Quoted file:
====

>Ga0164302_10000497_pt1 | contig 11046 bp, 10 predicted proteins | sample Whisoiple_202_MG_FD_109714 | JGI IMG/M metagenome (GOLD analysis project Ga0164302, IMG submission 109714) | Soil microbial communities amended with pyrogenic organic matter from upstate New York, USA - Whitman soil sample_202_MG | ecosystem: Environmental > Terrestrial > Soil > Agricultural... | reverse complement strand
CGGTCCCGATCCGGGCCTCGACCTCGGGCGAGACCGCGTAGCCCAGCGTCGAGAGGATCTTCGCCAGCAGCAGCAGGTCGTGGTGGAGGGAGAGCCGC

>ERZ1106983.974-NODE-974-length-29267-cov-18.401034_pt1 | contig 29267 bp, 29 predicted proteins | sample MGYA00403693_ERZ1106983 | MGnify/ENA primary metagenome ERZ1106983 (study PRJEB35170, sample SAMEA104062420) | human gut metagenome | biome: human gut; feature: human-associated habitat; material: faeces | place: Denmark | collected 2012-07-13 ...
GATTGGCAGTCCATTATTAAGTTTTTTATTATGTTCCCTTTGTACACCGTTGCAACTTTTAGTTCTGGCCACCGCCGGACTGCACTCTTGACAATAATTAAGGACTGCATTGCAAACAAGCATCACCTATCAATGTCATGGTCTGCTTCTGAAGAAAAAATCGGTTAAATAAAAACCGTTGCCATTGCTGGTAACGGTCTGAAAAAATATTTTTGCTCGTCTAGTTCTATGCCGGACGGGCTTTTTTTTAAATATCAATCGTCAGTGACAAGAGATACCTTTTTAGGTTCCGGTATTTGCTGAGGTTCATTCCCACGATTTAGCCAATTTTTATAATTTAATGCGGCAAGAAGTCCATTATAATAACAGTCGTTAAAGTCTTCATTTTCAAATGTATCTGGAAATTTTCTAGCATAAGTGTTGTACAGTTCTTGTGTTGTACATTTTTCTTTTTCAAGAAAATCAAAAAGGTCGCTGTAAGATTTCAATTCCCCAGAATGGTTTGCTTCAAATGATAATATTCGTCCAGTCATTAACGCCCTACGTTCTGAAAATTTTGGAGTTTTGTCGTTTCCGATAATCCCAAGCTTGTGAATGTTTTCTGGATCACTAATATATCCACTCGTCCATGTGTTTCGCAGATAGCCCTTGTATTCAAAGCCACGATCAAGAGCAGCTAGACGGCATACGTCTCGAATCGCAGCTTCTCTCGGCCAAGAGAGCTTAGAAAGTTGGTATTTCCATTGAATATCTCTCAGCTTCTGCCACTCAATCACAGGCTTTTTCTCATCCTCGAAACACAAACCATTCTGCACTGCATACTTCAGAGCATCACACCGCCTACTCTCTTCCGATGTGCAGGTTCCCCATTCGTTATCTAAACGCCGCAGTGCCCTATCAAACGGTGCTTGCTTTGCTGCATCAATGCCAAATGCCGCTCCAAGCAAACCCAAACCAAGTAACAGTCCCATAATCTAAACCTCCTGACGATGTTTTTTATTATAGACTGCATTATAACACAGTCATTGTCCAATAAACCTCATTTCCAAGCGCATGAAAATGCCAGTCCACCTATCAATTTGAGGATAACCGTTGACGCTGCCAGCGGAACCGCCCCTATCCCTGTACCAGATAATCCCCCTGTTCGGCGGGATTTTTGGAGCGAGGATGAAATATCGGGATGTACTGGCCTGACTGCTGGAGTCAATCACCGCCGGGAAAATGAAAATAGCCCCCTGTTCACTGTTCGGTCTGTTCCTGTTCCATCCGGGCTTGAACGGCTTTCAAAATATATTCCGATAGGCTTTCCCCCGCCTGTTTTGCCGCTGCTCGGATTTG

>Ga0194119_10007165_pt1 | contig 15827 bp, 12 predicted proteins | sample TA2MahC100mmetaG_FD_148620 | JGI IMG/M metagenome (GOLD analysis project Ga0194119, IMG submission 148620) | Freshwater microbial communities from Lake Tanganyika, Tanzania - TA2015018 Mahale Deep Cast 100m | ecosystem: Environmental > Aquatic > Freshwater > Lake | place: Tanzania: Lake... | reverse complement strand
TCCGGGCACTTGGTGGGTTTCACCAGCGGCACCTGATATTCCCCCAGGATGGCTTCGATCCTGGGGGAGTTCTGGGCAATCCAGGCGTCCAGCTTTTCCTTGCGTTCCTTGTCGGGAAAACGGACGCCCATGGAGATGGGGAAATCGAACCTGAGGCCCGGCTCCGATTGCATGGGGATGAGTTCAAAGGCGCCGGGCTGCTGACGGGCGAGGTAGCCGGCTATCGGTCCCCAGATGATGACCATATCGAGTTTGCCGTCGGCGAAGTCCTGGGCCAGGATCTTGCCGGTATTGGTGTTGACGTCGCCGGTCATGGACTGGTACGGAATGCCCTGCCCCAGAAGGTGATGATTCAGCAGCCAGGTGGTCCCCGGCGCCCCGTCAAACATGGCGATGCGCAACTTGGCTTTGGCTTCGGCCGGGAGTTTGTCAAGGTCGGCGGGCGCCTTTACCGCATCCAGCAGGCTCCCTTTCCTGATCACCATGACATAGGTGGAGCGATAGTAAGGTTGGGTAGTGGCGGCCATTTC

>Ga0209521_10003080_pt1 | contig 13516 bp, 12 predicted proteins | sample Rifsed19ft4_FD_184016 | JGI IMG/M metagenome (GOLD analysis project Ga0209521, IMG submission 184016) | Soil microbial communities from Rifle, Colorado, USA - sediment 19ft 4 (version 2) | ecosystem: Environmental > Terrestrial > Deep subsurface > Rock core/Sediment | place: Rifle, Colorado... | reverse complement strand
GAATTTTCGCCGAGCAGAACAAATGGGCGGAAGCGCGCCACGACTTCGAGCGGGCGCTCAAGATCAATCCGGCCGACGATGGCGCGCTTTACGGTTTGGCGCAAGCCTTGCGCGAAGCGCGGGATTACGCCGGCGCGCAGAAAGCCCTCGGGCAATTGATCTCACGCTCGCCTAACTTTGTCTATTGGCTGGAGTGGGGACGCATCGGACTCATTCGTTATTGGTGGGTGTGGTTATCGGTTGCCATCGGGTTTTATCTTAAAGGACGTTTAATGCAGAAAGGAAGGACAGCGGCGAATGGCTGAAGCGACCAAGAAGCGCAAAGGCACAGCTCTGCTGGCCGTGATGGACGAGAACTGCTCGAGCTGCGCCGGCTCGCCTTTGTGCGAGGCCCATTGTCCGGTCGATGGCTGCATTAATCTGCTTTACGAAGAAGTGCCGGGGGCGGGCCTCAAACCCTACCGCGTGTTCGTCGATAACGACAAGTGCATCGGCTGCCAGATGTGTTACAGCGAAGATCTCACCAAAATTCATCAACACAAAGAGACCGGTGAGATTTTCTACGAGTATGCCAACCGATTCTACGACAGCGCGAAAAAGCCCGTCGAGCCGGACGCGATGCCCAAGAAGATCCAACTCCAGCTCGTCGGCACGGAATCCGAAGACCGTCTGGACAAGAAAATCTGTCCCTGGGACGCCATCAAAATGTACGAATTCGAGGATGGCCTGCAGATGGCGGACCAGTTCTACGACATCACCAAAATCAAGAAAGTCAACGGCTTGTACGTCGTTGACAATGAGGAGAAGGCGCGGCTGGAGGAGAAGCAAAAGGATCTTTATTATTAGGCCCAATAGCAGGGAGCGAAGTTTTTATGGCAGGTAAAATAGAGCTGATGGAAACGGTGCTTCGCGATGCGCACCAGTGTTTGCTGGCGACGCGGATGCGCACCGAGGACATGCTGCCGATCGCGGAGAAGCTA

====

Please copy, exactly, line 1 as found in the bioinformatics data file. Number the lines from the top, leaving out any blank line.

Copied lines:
>Ga0164302_10000497_pt1 | contig 11046 bp, 10 predicted proteins | sample Whisoiple_202_MG_FD_109714 | JGI IMG/M metagenome (GOLD analysis project Ga0164302, IMG submission 109714) | Soil microbial communities amended with pyrogenic organic matter from upstate New York, USA - Whitman soil sample_202_MG | ecosystem: Environmental > Terrestrial > Soil > Agricultural... | reverse complement strand